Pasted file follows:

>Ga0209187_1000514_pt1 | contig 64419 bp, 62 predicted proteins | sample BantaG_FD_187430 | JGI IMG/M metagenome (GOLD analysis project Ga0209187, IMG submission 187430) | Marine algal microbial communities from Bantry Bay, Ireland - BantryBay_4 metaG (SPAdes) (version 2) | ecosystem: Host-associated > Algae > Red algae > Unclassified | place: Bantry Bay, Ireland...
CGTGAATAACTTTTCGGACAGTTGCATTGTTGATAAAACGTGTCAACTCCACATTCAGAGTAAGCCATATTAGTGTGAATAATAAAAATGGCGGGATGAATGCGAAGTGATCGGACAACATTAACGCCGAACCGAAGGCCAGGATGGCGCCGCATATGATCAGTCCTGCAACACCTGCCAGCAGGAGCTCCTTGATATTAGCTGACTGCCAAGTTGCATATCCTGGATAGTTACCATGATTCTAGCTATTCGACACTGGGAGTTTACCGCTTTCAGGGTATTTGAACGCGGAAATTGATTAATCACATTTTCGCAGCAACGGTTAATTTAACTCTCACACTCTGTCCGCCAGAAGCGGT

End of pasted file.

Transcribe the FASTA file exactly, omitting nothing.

>Ga0209187_1000514_pt1 | contig 64419 bp, 62 predicted proteins | sample BantaG_FD_187430 | JGI IMG/M metagenome (GOLD analysis project Ga0209187, IMG submission 187430) | Marine algal microbial communities from Bantry Bay, Ireland - BantryBay_4 metaG (SPAdes) (version 2) | ecosystem: Host-associated > Algae > Red algae > Unclassified | place: Bantry Bay, Ireland...
CGTGAATAACTTTTCGGACAGTTGCATTGTTGATAAAACGTGTCAACTCCACATTCAGAGTAAGCCATATTAGTGTGAATAATAAAAATGGCGGGATGAATGCGAAGTGATCGGACAACATTAACGCCGAACCGAAGGCCAGGATGGCGCCGCATATGATCAGTCCTGCAACACCTGCCAGCAGGAGCTCCTTGATATTAGCTGACTGCCAAGTTGCATATCCTGGATAGTTACCATGATTCTAGCTATTCGACACTGGGAGTTTACCGCTTTCAGGGTATTTGAACGCGGAAATTGATTAATCACATTTTCGCAGCAACGGTTAATTTAACTCTCACACTCTGTCCGCCAGAAGCGGT